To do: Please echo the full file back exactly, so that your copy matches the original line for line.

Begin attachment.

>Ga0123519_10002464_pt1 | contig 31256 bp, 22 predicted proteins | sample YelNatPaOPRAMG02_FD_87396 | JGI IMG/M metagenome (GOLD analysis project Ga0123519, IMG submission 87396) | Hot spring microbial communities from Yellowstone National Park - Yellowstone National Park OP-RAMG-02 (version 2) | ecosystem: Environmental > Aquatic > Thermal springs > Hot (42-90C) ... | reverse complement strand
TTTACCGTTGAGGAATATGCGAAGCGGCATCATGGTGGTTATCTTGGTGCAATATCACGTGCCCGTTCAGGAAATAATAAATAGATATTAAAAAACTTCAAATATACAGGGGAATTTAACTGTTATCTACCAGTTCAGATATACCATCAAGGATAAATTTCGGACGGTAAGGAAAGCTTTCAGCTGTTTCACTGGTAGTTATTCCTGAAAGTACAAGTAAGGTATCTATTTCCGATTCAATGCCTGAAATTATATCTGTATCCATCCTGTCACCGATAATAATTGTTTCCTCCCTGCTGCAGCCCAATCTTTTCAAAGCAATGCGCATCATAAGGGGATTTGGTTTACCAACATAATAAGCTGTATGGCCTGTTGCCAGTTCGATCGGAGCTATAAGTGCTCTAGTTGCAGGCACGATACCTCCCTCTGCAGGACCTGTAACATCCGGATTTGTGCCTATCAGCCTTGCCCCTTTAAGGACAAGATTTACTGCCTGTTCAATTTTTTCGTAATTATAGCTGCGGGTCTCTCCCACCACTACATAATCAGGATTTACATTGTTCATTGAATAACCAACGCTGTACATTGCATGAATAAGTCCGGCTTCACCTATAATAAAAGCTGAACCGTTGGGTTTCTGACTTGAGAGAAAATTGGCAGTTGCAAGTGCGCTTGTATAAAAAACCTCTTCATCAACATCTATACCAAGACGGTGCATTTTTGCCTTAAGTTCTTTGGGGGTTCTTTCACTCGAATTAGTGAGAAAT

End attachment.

>Ga0123519_10002464_pt1 | contig 31256 bp, 22 predicted proteins | sample YelNatPaOPRAMG02_FD_87396 | JGI IMG/M metagenome (GOLD analysis project Ga0123519, IMG submission 87396) | Hot spring microbial communities from Yellowstone National Park - Yellowstone National Park OP-RAMG-02 (version 2) | ecosystem: Environmental > Aquatic > Thermal springs > Hot (42-90C) ... | reverse complement strand
TTTACCGTTGAGGAATATGCGAAGCGGCATCATGGTGGTTATCTTGGTGCAATATCACGTGCCCGTTCAGGAAATAATAAATAGATATTAAAAAACTTCAAATATACAGGGGAATTTAACTGTTATCTACCAGTTCAGATATACCATCAAGGATAAATTTCGGACGGTAAGGAAAGCTTTCAGCTGTTTCACTGGTAGTTATTCCTGAAAGTACAAGTAAGGTATCTATTTCCGATTCAATGCCTGAAATTATATCTGTATCCATCCTGTCACCGATAATAATTGTTTCCTCCCTGCTGCAGCCCAATCTTTTCAAAGCAATGCGCATCATAAGGGGATTTGGTTTACCAACATAATAAGCTGTATGGCCTGTTGCCAGTTCGATCGGAGCTATAAGTGCTCTAGTTGCAGGCACGATACCTCCCTCTGCAGGACCTGTAACATCCGGATTTGTGCCTATCAGCCTTGCCCCTTTAAGGACAAGATTTACTGCCTGTTCAATTTTTTCGTAATTATAGCTGCGGGTCTCTCCCACCACTACATAATCAGGATTTACATTGTTCATTGAATAACCAACGCTGTACATTGCATGAATAAGTCCGGCTTCACCTATAATAAAAGCTGAACCGTTGGGTTTCTGACTTGAGAGAAAATTGGCAGTTGCAAGTGCGCTTGTATAAAAAACCTCTTCATCAACATCTATACCAAGACGGTGCATTTTTGCCTTAAGTTCTTTGGGGGTTCTTTCACTCGAATTAGTGAGAAAT